Moving Target ETC Instructions
The ETC has not implemented any specific features for Solar System targets, but can be used to approximate reflected sunlight and thermal emission from them.
Main article: JWST Exposure Time Calculator Overview
Reflected light can be approximated using the Phoenix stellar model G2V template spectrum, and thermal emission can be approximated using the blackbody template. The user must determine the correct normalizations to apply to those template spectra in order to accurately represent the emission from their target on a given date. Targets expected to have both reflected light and thermal emission components within the wavelength range of interest can be specified as two sources that coincide in the ETC scene.
Normalizing target spectra
The emission from a target has to be normalized in a way to represent the physics controlling the flux density of the spectrum as received at JWST. These factors include:
- Observing circumstances such as heliocentric and observatory-centric distances
- Phase angle
- Size and albedo
- Thermal properties
It is critical to include Solar elongation constraints of 85°–135° when using Horizons to generate target ephemerides for JWST observations.
Point and extended sources
For targets too small to be resolved by JWST, the spectrum can be modeled using the ETC point source target type.
Extended targets can also be specified in the ETC as elliptical shapes with brightness distributions that are flat, Gaussian, or Sersic profiles (the latter is typically used for galaxies). An r-k power law for modeling comet comae is included starting in ETC v1.3.
For observers interested in Jupiter, Saturn, Mars, and highly extended comets, capabilities of the ETC web interface limit the size of the scene to a few arcseconds across. This doesn't prevent estimates of SNR for a given observation, but does require observers to properly normalize the surface brightnesses of these sources, a feature available starting in ETC v1.2.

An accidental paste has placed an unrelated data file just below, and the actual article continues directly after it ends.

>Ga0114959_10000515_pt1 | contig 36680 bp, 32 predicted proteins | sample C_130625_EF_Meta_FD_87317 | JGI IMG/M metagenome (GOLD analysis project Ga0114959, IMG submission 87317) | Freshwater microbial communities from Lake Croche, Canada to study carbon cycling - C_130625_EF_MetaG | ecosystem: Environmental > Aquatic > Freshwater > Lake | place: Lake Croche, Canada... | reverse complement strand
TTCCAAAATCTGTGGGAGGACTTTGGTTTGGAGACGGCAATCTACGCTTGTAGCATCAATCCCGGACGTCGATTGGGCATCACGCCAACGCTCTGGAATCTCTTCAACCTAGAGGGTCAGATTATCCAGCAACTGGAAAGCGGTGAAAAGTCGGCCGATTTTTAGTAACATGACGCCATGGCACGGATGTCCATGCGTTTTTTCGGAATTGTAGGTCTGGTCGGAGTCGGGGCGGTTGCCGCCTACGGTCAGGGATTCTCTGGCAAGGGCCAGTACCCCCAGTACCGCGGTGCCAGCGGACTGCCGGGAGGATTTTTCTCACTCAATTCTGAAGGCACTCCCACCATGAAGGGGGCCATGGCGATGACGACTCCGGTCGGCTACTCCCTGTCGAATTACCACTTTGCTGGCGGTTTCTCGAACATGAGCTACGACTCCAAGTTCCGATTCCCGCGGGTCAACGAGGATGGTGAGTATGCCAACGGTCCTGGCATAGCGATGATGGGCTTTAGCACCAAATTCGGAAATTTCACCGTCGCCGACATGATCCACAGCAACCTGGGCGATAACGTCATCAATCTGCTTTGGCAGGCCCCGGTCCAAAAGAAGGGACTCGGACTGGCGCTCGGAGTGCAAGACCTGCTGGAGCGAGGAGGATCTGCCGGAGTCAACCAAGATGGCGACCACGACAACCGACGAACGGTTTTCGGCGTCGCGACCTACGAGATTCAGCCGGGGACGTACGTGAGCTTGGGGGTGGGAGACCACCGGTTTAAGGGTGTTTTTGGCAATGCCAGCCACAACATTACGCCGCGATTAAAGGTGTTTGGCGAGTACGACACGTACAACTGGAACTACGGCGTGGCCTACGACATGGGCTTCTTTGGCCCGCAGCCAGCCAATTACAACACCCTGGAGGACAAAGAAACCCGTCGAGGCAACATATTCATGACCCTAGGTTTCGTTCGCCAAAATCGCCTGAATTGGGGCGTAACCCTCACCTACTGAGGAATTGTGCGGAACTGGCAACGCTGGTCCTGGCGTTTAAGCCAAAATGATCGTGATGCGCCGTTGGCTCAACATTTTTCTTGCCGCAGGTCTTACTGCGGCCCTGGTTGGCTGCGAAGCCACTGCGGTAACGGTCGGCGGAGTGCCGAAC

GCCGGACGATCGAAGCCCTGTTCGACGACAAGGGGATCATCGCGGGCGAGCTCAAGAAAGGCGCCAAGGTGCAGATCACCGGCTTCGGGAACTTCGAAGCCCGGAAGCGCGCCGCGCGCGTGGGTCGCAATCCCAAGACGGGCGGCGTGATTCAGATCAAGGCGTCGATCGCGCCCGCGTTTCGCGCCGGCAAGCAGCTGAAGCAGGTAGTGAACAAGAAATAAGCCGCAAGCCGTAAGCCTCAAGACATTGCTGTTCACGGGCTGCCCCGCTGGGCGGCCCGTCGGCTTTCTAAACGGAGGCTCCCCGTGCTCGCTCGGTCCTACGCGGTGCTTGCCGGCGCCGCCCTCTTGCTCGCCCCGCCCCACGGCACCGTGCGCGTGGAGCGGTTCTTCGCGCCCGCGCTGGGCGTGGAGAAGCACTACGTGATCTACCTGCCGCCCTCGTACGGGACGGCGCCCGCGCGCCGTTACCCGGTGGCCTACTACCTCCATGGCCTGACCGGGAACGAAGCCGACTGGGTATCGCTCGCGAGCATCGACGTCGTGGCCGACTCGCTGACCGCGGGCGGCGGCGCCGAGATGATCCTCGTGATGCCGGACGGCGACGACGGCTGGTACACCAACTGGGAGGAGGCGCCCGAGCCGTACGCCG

User supplied spectra
Main article: JWST ETC User Supplied Spectra
The ETC allows users to upload their own spectra for sources. ASCII and FITS format are supported, and the spectrum in either case consists of 2 vectors containing wavelength and flux density. Format and other requirements are described in the ETC documentation and help (see JWST ETC User Supplied Spectra).
Main article: JWST ETC Using the Sample Workbooks
The ETC contains a moving target sample workbook with 2 scenes:
- An asteroid modeled as a point source using the superposition of a reflected light and thermal component.
- A comet modeled as a point source nucleus and 2 extended sources representing the coma. Reflected light and thermal emission components are included for nucleus and coma.
See Moving Target Useful References and Links for instructions on how to access the sample workbook. These workbooks are primarily focused on providing examples of how to construct an ETC scene useful for Solar System observers. Details on how to specify ETC calculations (which equate to observations in APT) are given in other workbooks that are specific to the instruments.
The ETC does not currently have:
- A method for using an albedo spectrum to modify the predicted reflected light spectrum.
- More realistic models for thermal emission, such as the standard thermal model (STM) or near-Earth asteroid thermal model (NEATM).
- A way to compute a target spectrum based on basic inputs such as the size of and distance to the target, and an albedo.
- A shortcut to use typical background values near the ecliptic plane. Instead, users must specify an RA and Dec. corresponding to a position near the ecliptic plane.
- A template spectrum for the Sun, absolutely calibrated to represent flux density at 1 AU, and at a spectral resolution high enough to support modeling for the high resolution gratings of NIRSpec and for the MIRI MRS is under development.
- Template spectra for the giant planets (disk-integrated) are also under development.
- A community-based effort to create template spectra for a range of spectral classes and/or representative examples of asteroids and TNOs will be explored at various community forums.
One or more of these template spectra may be implemented instead as a library of spectra users can share external to the ETC and then upload, rather than residing within the ETC as true template spectra. As these materials are completed, observers can find additional information on this page, and should look for announcements on Solar System community forums such as the DPS and PEN newsletters.
The engine driving ETC calculations, along with necessary throughput curves for imaging and spectral performance data as well as a library of monochromatic PSF models, are available to the community as the Pandeia Python package, which can be installed by following the instructions here (Pontoppidan et al., 2016). As with template spectra, a community-based effort to develop an interface to Pandeia that can serve the needs of the Solar System science community will be discussed at various community forums.
Pontoppidan, K. M., et al. 2016, Proc. SPIE 9910, Observatory Operations: Strategies, Processes, and Systems VI, 991016
Pandeia: a multi-mission exposure time calculator for JWST and WFIRST